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VOL. 129 | NO. 151 | Tuesday, August 5, 2014

Tennessee Supreme Court Races See Spending Spike

ERIK SCHELZIG | Associated Press

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NASHVILLE (AP) – An influx of campaign spending on three Tennessee Supreme Court seats has transformed what is traditionally a sleepy affair into a hard-fought campaign that has raised questions about the role of partisan politics in the judiciary.

Voters going to the polls in Thursday's primary election will also decide the nominees for the U.S. Senate, House, governor and a slew of state legislative candidates. But the down-ballot question about whether to retain or reject three justices originally appointed by a Democratic governor has become the subject of heavy television advertising and other campaigning.

The governor appoints justices and voters decide whether to keep them for full eight-year terms. Only one justice has ever lost. If even one of the incumbent justices is defeated on Thursday, the replacement would likely give Republicans control the highest court in Tennessee, which is the only state where justices name the attorney general.

Republican Lt. Gov. Ron Ramsey, who has spearheaded the effort to oust the three justices, last week disclosed giving $425,000 from his political action committee to bankroll a series of television ads painting Justices Gary Wade, Connie Clark and Sharon Lee as liberal supporters of President Barack Obama's health care law who are soft on crime and capital punishment.

The Republican State Leadership Committee is also spending about $400,000 on efforts to defeat the justices, said spokeswoman Jill Bader. Meanwhile, the incumbents have raised close to $800,000.

Vanderbilt University law professor Tracey George said the spending on the retention election is higher than usual for Tennessee, but well below what has been spent on Supreme Court and attorney general races in other states.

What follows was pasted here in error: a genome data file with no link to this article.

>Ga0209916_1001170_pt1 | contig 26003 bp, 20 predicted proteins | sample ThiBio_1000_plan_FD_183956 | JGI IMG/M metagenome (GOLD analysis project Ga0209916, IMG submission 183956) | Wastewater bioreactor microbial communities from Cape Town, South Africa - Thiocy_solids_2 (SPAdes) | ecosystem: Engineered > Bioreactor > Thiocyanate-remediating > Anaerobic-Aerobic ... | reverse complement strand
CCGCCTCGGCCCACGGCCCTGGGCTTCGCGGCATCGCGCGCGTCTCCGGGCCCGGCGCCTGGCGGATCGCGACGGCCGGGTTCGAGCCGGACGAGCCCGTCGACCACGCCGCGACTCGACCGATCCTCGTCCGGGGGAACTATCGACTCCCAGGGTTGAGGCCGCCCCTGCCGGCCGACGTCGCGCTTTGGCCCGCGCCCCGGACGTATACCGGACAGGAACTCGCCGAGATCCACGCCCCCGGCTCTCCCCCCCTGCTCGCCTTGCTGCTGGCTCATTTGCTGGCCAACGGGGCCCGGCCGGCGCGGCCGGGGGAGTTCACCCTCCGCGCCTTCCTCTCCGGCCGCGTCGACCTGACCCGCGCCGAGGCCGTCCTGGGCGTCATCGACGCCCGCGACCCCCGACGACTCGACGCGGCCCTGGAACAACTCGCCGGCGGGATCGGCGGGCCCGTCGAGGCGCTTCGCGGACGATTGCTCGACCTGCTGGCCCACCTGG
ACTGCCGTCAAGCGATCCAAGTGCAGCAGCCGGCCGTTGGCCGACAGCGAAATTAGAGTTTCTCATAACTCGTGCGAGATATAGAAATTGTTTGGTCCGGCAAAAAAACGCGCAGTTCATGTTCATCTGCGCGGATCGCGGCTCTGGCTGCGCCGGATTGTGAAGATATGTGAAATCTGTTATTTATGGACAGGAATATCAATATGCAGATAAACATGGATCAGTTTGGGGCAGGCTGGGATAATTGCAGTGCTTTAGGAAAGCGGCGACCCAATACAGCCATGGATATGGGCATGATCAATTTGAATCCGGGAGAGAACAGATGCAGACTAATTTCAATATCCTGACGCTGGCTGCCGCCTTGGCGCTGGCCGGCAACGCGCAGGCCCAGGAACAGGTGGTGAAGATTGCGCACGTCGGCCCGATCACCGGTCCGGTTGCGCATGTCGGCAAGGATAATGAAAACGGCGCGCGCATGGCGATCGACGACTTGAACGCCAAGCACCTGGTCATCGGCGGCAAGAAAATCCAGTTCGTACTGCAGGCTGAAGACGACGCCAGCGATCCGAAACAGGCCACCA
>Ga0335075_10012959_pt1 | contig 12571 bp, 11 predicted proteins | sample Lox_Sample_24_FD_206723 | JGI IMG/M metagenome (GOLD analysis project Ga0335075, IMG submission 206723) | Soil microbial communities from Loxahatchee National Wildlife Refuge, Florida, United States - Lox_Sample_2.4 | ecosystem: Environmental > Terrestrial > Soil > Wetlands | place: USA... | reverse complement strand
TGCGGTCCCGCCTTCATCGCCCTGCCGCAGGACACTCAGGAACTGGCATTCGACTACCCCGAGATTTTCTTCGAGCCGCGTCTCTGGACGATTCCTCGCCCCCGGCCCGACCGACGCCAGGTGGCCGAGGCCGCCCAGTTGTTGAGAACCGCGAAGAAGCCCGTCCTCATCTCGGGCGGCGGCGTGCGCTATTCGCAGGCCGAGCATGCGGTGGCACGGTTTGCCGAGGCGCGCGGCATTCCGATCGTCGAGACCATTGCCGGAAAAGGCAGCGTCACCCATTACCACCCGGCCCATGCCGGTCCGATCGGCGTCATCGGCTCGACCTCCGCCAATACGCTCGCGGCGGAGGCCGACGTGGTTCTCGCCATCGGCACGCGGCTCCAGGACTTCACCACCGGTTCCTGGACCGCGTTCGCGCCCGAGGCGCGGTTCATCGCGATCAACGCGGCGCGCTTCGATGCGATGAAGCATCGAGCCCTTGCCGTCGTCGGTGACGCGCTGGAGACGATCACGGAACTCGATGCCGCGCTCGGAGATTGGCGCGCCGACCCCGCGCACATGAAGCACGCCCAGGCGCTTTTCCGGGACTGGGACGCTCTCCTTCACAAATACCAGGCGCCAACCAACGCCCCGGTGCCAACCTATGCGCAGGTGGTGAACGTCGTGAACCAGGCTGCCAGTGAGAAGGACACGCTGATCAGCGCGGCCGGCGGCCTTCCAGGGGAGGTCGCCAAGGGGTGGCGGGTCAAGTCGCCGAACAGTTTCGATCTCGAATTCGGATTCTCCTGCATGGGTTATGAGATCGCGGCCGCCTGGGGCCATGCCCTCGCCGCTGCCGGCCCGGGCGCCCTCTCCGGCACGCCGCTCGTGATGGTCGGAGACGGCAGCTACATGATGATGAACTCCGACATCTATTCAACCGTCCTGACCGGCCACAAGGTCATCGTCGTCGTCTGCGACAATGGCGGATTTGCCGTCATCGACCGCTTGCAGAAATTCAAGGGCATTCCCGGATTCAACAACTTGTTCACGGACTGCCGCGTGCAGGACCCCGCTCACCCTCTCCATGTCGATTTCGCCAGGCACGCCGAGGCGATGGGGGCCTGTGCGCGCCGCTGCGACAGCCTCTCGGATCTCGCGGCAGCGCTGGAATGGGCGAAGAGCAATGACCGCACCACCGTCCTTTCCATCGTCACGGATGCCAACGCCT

"You can, for a fairly small sum, have an incredible return on your investment in terms of impact on policy and law in the state," she said.

The ads have drawn heavy criticism from the justices' supporters, including some prominent Republicans like former Chief Justice William "Mickey" Barker, who argue that the justices have not addressed federal health care issues and that they have upheld the vast majority of death penalty cases before them.

"I use this word very advisably: They are lies," Barker said in a phone interview. "And I'm sorry to say that our lieutenant governor is the main culprit. All of it goes back to him."

"The people who are running these opposition things are extremists who have political ambitions and they want to control the whole state of Tennessee," he said.

Ramsey's contributions came as a surprise after he declared in May that he wouldn't take a financial stake in the judicial race.

A spokesman referred reporters to a statement issued by Ramsey on Friday that said that he had decided to make the contributions because the justices had hired Democratic operatives and had raised money with the help of trial lawyers.

"I cannot in good conscience sit on the sidelines while Obama operatives distort the record of this liberal Supreme Court and attack the reputations of those who oppose them," Ramsey said in the statement.

Carol Andrews, a longtime Democrat who is working for the justices, dismissed Ramsey's justification as a pretense for what she called his effort to "buy himself a court."

Republican attorney Lew Conner, a vocal critic of Ramsey's push to oust the justices, said he and other attorneys in the prominent Nashville law firm Waller Lansden Dortch & Davis, were taken aback to see him send money from his political PAC to the judicial campaign. Waller has given Ramsey's PAC $14,000 in the last two years.

"If he took that money and spent that trying to throw the justices out, I think I can speak for all of our people in saying we would be horrified," Conner said.

Republican Gov. Bill Haslam would name any replacements to the high court, but has declined to weigh on the ouster effort. But the governor's father and brother, Jim and Jimmy Haslam, have both given money to Justice Wade, with whom the family once owned a minor league baseball team.

Jim Haslam, the governor's father, also gave $10,000 to Ramsey's Raampac committee in January.

"He gave to Raampac in support of Gov. Ramsey, not focused on any particular issue," family spokesman Tom Ingram said. "And he gave to Judge Wade out of long-term respect and friendship."

Copyright 2014 The Associated Press. All rights reserved. This material may not be published, broadcast, rewritten or redistributed.

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